Title: The Lone Ranger
More Like "Tonto, The Movie," Right? It is a bit odd when the titular character of your movie is partially cropped out of the film's poster. ——>
Rating Using Random Objects Relevant To The Film: One scenic "Texas" landscape photos out of five.
Brief Plot Synopsis: A cloud of dust, a hearty "Hi-Yo, Silver!", and train scenes. So many train scenes.
Tagline: "Never take off the mask."
Better Tagline: "Given early box office projections, you can probably forget about a Green Hornet tie-in."
Not So Brief Plot Synopsis: Resurrected from near death by a mysterious Comanche named Tonto (Johnny Depp), lawyer John Reid (Armie Hammer) takes up the responsibilities of his dead brother, a Texas Ranger who deputized him in pursuit of a fiendish villain, in order to make the West safe for white women and silversmiths.
See It/Rent It/Skip It: Minus the final train set piece, which is pretty cool, there's really no argument for watching it. Skip it.
"Critical" Analysis: The Lone Ranger had an estimated budget of $250 million. It was made by Walt Disney in conjunction with Jerry Bruckheimer Films, two studios not exactly known for pinching pennies (even though Depp reportedly took a pay cut to bring the movie in under budget ... meaning he probably *only* pocketed $15 million). Keep all that in mind if you decide to check it out, and especially as you find yourself repeatedly asking, "What was the point of *that*?"
What was the point of setting the movie in "Colby, Texas" yet shooting the whole thing in Monument Valley? Yes, yes; John Reid was supposedly an ex-*Texas* Ranger, but the Lone Ranger's exploits took him throughout the Old West. Chalk it up to Lone Star bias, but seeing "The Mittens" in the background the whole time briefly will make you question your 4th grade history and briefly wonder if the Republic of Texas ever extended to Arizona (it didn't, and anyway the movie's set in 1869).
What was the point of pairing director Gore Verbinski and Depp again? There's a sense of familiarity that infuses the film, and not all of the welcome variety. Verbinski and Depp have teamed up before, on Rango and the first three Pirates of the Caribbean movies, and The Lone Ranger is resonant with all the slapstick and bloat of the worst of those (Dead Man's Chest).
This being a Western, you were probably hoping for an action sequence set on a train. The good news is, you get three, which serve as your most recent reminders that Verbinski just doesn't know when to ease up. Maybe if he could keep it to one or two of these things per film, but hey, we've got two-and-a-half hours to fill, meaning that much more Rube Goldberg by way of Michael Bay. And the similarities to PotC don't stop there. Bad guy Butch Cavendish (William Fichtner) is leeringly reminiscent of Captain Barbossa, while Tonto's broken pocket watch recalls Captain Jack Sparrow's errant compass.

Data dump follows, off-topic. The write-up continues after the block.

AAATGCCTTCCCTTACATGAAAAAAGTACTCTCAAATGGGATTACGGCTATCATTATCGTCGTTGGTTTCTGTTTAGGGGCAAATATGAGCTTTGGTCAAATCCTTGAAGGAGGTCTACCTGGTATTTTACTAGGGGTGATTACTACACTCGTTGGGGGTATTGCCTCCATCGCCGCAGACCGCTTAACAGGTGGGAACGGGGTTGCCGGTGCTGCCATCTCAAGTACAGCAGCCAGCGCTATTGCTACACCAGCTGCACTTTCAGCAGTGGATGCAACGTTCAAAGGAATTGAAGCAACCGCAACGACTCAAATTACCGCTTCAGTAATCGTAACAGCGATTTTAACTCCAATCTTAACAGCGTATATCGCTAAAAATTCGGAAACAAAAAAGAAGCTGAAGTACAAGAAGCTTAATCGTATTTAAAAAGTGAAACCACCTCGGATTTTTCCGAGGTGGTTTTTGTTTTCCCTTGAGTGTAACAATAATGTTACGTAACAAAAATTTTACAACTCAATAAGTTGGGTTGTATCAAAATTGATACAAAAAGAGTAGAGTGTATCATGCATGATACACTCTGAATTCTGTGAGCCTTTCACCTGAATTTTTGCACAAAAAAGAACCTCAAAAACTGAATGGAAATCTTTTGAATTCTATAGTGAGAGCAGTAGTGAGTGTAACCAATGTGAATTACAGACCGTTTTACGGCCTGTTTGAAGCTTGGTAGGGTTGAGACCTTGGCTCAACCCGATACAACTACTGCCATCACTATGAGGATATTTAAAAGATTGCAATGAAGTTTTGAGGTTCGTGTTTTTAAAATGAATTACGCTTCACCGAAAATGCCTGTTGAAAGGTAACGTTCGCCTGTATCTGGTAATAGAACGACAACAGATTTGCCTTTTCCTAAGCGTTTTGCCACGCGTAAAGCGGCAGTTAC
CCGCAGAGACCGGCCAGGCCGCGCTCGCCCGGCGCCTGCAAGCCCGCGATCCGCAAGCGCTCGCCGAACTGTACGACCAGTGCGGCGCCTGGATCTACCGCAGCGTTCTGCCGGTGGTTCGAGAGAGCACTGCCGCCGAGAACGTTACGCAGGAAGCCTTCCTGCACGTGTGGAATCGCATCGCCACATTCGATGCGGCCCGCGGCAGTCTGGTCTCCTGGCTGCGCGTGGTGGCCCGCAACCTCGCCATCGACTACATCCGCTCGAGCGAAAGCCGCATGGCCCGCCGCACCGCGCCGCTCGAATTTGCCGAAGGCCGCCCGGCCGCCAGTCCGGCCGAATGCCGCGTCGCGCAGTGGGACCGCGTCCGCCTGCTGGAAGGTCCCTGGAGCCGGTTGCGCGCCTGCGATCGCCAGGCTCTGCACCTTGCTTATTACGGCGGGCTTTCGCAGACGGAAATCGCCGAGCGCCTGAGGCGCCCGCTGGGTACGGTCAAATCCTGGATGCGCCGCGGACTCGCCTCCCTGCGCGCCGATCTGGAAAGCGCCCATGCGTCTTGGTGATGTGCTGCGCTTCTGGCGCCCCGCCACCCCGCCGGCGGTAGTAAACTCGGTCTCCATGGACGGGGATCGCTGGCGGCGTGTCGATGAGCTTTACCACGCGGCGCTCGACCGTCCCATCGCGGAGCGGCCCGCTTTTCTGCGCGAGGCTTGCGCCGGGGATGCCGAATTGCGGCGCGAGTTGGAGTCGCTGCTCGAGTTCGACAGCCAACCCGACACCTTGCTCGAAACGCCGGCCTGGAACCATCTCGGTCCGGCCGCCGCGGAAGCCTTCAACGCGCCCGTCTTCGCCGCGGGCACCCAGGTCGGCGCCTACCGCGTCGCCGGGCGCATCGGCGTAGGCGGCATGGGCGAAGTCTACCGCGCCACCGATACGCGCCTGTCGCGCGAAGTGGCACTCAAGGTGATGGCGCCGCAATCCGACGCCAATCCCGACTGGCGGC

Ah, Tonto. Remember when Depp was considered one of his generation's greatest actors? At this point, he's been cashing paychecks for so long it's hard to believe that was ever the case. Hiding his obvious lack of Native American-ness behind Norwegian black metal corpse paint, Depp portrays the Comanche sidekick as a more sober, less cowardly version of his famous pirate, addled by childhood tragedy instead of rum. Whether this conveys a more "dignified" representation of the American Indian in cinema is up to you. Try and keep an open mind while watching him run around with a dead bird on his head.
The high points are brief: Tom Wilkinson as the increasingly sinister train magnate, James Badge Dale in an all-too brief appearance (do you think he went by Dan "Dead Meat" Reid), and Helena Bonham-Carter. Because Helena Bonham-Carter.
Not enough to recommend, unfortunately. You don't havew to be a box office prognosticator to see The Lone Ranger has the desperate stench of the summer's movie season's first serious bust.
The Lone Ranger is in theaters now. They probably just should've made another Pirates movie.
Keep the Houston Press Free... Since we started the Houston Press, it has been defined as the free, independent voice of Houston, and we would like to keep it that way. Offering our readers free access to incisive coverage of local news, food and culture. Producing stories on everything from political scandals to the hottest new bands, with gutsy reporting, stylish writing, and staffers who've won everything from the Society of Professional Journalists' Sigma Delta Chi feature-writing award to the Casey Medal for Meritorious Journalism. But with local journalism's existence under siege and advertising revenue setbacks having a larger impact, it is important now more than ever for us to rally support behind funding our local journalism. You can help by participating in our "I Support" membership program, allowing us to keep covering Houston with no paywalls.